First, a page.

We have seen many condominiums and shopping malls in Colombo. When you enter the ground floor or basement areas of such buildings, perhaps you would have noticed a giant power generator. Apart from its capital cost and operational cost, it occupies a considerable and valuable part of the space of these buildings; if they are [...]

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Building and economic construction in Sri Lanka


File picture of the new Kelani Bridge which is almost completed.

We have seen many condominiums and shopping malls in Colombo. When you enter the ground floor or basement areas of such buildings, perhaps you would have noticed a giant power generator. Apart from its capital cost and operational cost, it occupies a considerable and valuable part of the space of these buildings; if they are in operation the noise and vibration is overwhelming too. Since I haven’t seen anything as such added to the condominiums and shopping malls in any other country – at least in the countries that I have visited, the power generators here in condominiums and shopping malls look quite bizarre to me.

Construction bubbles

Two weeks ago, I had to speak on “Construction Industry and the Economy” at a webinar organised by the Construction Sector Committee of the Organisation of Professional Associations (OPA). As I had a couple of communications with the Chairman of this Committee, Architect Rohana Herath, I posed a few questions to him.

I asked him: “Is it necessary to install power generators in the big buildings?”

He answered: “In Sri Lanka, it’s a must! We can’t have a big building without it, because continuous electricity supply is not certain.”

My speech and the discussion followed by that inspired me to write on some interesting aspects of the construction industry and its link with economic progress. A “subdued” construction industry is a bottleneck to economic growth; even the “over-sized” construction industry could be an equally important bottleneck to economic growth.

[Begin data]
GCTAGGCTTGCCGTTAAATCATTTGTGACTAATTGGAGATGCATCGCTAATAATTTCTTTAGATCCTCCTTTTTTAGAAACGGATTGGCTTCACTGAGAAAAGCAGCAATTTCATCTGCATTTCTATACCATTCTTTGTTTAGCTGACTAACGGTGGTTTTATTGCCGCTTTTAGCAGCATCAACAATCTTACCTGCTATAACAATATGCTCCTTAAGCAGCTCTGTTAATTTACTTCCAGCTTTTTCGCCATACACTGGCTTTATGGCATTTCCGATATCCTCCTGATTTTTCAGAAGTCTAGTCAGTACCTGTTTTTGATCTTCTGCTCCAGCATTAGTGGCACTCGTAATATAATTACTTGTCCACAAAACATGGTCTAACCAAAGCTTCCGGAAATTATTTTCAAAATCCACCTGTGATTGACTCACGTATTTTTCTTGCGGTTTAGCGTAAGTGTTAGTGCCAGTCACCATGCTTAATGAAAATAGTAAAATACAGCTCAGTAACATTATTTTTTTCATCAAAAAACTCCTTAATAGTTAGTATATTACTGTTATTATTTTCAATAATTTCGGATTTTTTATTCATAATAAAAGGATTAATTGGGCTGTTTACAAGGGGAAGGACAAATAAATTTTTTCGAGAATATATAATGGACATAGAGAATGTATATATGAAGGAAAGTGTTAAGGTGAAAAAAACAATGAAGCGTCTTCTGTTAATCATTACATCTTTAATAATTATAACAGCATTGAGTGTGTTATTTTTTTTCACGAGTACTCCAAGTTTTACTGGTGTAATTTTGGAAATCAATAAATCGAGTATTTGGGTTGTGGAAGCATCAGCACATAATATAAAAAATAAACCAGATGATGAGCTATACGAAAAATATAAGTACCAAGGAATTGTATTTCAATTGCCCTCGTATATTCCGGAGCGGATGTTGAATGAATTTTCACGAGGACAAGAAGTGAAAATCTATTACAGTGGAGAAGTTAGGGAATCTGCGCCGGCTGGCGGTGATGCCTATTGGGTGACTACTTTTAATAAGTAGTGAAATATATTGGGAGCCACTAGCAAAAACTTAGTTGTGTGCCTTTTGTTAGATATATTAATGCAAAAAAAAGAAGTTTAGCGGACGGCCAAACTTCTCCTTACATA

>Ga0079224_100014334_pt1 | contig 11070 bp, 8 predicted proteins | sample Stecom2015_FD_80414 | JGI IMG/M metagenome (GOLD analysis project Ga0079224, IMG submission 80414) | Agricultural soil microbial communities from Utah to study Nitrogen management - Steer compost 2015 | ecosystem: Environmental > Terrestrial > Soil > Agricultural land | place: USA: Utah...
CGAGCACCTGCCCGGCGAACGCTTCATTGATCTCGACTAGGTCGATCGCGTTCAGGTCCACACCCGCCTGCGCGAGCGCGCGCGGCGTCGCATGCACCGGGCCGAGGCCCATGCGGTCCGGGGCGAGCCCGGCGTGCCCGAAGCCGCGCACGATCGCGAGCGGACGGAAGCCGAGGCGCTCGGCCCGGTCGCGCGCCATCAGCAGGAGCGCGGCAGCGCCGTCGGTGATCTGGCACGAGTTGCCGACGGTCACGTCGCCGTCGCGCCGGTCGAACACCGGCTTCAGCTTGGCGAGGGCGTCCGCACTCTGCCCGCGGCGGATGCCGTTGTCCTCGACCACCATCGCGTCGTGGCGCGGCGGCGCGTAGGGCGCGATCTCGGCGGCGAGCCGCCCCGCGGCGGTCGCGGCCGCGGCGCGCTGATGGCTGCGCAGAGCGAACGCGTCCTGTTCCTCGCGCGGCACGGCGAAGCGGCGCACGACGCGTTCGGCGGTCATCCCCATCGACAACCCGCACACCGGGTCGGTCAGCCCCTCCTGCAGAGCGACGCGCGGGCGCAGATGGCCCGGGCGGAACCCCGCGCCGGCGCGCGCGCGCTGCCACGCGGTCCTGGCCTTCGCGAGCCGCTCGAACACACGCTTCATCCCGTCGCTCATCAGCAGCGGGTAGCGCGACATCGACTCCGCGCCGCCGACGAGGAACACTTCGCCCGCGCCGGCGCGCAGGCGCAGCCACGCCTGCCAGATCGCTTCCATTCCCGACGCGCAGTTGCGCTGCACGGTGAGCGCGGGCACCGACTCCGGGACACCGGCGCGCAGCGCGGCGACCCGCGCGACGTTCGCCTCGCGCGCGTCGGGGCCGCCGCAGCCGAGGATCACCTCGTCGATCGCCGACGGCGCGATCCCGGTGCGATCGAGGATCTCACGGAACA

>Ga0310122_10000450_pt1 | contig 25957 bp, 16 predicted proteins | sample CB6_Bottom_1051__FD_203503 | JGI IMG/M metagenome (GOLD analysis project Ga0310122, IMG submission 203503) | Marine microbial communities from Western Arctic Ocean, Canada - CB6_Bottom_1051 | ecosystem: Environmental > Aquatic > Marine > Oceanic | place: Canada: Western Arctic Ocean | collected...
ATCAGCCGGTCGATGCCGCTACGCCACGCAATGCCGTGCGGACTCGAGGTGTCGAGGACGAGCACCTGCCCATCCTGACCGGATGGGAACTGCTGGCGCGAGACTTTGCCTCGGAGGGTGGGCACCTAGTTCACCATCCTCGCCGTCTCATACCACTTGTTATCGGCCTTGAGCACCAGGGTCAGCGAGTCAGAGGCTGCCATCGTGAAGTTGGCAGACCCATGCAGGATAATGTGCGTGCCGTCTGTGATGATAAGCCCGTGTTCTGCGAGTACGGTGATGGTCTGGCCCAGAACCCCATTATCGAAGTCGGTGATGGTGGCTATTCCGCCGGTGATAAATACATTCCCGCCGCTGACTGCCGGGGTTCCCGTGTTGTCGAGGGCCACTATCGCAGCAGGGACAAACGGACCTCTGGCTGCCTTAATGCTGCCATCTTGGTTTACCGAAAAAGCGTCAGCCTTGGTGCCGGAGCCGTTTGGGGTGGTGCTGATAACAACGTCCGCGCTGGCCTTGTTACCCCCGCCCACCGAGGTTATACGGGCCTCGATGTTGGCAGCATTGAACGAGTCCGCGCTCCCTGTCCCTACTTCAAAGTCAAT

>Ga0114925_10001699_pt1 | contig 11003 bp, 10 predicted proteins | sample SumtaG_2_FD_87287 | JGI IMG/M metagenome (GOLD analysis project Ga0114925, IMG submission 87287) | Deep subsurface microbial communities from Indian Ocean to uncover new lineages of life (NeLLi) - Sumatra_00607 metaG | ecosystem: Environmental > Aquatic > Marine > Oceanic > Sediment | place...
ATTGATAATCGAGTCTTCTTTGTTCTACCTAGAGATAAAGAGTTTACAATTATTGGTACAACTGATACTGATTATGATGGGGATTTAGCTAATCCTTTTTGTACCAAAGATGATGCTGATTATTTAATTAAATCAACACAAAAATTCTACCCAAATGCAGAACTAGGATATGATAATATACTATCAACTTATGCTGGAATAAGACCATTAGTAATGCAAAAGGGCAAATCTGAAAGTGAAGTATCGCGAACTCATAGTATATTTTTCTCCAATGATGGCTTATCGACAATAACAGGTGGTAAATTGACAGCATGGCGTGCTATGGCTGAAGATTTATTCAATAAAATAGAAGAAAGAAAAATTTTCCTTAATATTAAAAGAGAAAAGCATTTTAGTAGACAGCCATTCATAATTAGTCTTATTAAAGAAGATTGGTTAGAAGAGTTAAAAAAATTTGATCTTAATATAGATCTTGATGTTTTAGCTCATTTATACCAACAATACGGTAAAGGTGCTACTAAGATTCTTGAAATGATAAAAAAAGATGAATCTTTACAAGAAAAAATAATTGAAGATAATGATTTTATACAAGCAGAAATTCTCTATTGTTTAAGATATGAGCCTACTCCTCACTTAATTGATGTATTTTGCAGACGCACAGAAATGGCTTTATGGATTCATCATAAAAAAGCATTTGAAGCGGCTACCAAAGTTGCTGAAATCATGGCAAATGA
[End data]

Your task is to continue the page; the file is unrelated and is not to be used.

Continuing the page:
Construction booms too can sometimes be transformed into what are called “construction bubbles” or “real estate bubbles” or “housing bubbles”. While the “bubbles” burst at the end, the most recent burst in the world was seen in 2008 which fueled the US Financial Crisis.

Construction bubbles are a result of excess demand for the industry, which would cause its disproportionate increase in real estate prices with an end result of a collapse. Excess demand could be caused by many factors including speculation, while the government policies as well as public perception over interest rates and inflations rates can fuel it.

Tradable and non-tradable sectors

An entire production activity of a country could be split into two as ‘tradable’ and ‘non-tradable’ sectors. This distinction is a crucial point to understand the construction industry from an economic point of view and its role in a country’s economic growth, income generation and job creation.

Tradable sectors are those which produce goods and services that can be traded internationally; they include manufactured goods, agricultural produce, and a wide range of services such as banking, insurance, consulting, ICT services, R&D, and customer service. These goods and services can be produced in one country and sold to the customers in another country so that there would be “trade across the borders”.

The output of non-tradable sectors cannot be traded internationally so that their products should be sold only within the country where they are produced; the output of the construction industry is a non-tradable commodity! In general, the construction industry comprises “building construction” such as residential facilities, office buildings, factories and shopping malls as well as “infrastructure construction” such as roads, bridges, airports and seaports. We cannot sell them or use them across the borders of the country where they are produced and, hence they carry the title non-tradable sectors.

Public administration, health care, transport, hospitality, port services, and aviation services are all examples of non-tradable sectors. Distribution of gas, electricity and water is a non-tradable commodity for some countries, while they can be treated as tradable commodities in some other countries which decide to trade them across the borders as well. This means that some of the sectors may fall under both categories too.